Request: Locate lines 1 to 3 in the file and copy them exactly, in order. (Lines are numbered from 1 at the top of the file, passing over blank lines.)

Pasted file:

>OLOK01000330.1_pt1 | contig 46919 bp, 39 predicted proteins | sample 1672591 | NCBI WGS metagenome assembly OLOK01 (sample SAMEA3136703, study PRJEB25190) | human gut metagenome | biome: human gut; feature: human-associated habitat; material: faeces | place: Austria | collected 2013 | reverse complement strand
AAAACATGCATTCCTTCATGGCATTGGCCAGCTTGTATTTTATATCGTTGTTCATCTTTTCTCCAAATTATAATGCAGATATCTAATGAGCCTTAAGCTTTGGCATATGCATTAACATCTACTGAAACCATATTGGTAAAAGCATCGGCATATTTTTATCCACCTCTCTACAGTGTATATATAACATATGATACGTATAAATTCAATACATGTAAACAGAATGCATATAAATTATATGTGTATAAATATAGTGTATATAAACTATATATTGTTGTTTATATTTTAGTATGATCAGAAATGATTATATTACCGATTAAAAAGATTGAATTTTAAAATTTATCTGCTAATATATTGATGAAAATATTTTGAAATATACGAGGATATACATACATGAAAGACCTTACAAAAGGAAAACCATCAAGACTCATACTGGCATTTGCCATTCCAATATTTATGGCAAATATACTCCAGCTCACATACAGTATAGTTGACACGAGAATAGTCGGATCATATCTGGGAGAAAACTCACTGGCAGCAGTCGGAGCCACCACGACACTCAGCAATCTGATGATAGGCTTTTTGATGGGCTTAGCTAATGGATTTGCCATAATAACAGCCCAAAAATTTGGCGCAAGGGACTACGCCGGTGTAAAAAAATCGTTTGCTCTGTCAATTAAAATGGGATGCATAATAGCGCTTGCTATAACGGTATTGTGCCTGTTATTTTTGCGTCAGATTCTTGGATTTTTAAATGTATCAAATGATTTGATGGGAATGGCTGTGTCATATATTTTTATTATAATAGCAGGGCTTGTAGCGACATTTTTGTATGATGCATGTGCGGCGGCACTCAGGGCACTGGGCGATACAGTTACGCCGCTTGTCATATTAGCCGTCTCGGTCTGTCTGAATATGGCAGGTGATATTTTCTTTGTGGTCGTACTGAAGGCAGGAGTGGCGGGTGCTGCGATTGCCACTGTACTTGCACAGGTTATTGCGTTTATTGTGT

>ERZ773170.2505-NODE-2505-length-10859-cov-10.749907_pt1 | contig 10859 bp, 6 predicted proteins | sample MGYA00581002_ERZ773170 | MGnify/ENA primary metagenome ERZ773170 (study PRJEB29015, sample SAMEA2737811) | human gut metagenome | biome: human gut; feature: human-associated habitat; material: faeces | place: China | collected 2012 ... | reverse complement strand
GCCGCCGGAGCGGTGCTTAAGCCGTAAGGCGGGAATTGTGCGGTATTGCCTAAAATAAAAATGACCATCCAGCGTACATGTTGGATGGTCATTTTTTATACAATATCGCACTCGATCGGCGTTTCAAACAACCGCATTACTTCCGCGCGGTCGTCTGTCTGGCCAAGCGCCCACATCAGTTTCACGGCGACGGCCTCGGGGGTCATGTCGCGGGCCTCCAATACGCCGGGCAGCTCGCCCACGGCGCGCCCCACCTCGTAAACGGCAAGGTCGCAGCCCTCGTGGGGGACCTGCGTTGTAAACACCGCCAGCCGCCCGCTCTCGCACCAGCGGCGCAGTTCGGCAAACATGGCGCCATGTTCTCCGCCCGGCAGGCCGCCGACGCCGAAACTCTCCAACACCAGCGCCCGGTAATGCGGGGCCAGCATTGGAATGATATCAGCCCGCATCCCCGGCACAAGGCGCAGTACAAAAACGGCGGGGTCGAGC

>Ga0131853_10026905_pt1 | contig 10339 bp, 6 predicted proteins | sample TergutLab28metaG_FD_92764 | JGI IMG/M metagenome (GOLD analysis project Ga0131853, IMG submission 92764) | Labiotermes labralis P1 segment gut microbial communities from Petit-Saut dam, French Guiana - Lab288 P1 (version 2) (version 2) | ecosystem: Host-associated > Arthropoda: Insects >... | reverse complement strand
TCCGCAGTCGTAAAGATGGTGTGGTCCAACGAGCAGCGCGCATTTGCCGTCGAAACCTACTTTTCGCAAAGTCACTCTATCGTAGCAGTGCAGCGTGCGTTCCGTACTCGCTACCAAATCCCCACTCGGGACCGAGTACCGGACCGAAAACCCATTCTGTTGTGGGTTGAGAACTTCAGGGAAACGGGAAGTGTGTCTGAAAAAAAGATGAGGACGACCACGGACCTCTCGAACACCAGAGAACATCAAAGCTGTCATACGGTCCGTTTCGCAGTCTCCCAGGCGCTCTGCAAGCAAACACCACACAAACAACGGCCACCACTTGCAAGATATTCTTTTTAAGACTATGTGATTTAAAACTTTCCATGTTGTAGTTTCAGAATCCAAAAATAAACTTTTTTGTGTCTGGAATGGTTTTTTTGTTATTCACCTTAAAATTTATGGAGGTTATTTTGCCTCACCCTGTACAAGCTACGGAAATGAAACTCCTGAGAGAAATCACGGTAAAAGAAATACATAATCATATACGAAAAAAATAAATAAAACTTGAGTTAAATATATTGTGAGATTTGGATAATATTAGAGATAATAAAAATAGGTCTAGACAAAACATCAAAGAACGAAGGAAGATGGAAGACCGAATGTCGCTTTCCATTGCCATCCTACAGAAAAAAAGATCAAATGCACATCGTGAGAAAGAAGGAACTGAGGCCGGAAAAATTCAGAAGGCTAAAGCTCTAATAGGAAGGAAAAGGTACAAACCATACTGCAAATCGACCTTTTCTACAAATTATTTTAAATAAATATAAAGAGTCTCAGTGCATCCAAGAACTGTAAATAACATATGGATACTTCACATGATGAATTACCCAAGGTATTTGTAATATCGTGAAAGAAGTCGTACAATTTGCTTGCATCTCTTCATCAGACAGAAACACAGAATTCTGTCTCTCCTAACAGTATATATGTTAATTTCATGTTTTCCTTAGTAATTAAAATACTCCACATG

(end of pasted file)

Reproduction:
>OLOK01000330.1_pt1 | contig 46919 bp, 39 predicted proteins | sample 1672591 | NCBI WGS metagenome assembly OLOK01 (sample SAMEA3136703, study PRJEB25190) | human gut metagenome | biome: human gut; feature: human-associated habitat; material: faeces | place: Austria | collected 2013 | reverse complement strand
AAAACATGCATTCCTTCATGGCATTGGCCAGCTTGTATTTTATATCGTTGTTCATCTTTTCTCCAAATTATAATGCAGATATCTAATGAGCCTTAAGCTTTGGCATATGCATTAACATCTACTGAAACCATATTGGTAAAAGCATCGGCATATTTTTATCCACCTCTCTACAGTGTATATATAACATATGATACGTATAAATTCAATACATGTAAACAGAATGCATATAAATTATATGTGTATAAATATAGTGTATATAAACTATATATTGTTGTTTATATTTTAGTATGATCAGAAATGATTATATTACCGATTAAAAAGATTGAATTTTAAAATTTATCTGCTAATATATTGATGAAAATATTTTGAAATATACGAGGATATACATACATGAAAGACCTTACAAAAGGAAAACCATCAAGACTCATACTGGCATTTGCCATTCCAATATTTATGGCAAATATACTCCAGCTCACATACAGTATAGTTGACACGAGAATAGTCGGATCATATCTGGGAGAAAACTCACTGGCAGCAGTCGGAGCCACCACGACACTCAGCAATCTGATGATAGGCTTTTTGATGGGCTTAGCTAATGGATTTGCCATAATAACAGCCCAAAAATTTGGCGCAAGGGACTACGCCGGTGTAAAAAAATCGTTTGCTCTGTCAATTAAAATGGGATGCATAATAGCGCTTGCTATAACGGTATTGTGCCTGTTATTTTTGCGTCAGATTCTTGGATTTTTAAATGTATCAAATGATTTGATGGGAATGGCTGTGTCATATATTTTTATTATAATAGCAGGGCTTGTAGCGACATTTTTGTATGATGCATGTGCGGCGGCACTCAGGGCACTGGGCGATACAGTTACGCCGCTTGTCATATTAGCCGTCTCGGTCTGTCTGAATATGGCAGGTGATATTTTCTTTGTGGTCGTACTGAAGGCAGGAGTGGCGGGTGCTGCGATTGCCACTGTACTTGCACAGGTTATTGCGTTTATTGTGT

>ERZ773170.2505-NODE-2505-length-10859-cov-10.749907_pt1 | contig 10859 bp, 6 predicted proteins | sample MGYA00581002_ERZ773170 | MGnify/ENA primary metagenome ERZ773170 (study PRJEB29015, sample SAMEA2737811) | human gut metagenome | biome: human gut; feature: human-associated habitat; material: faeces | place: China | collected 2012 ... | reverse complement strand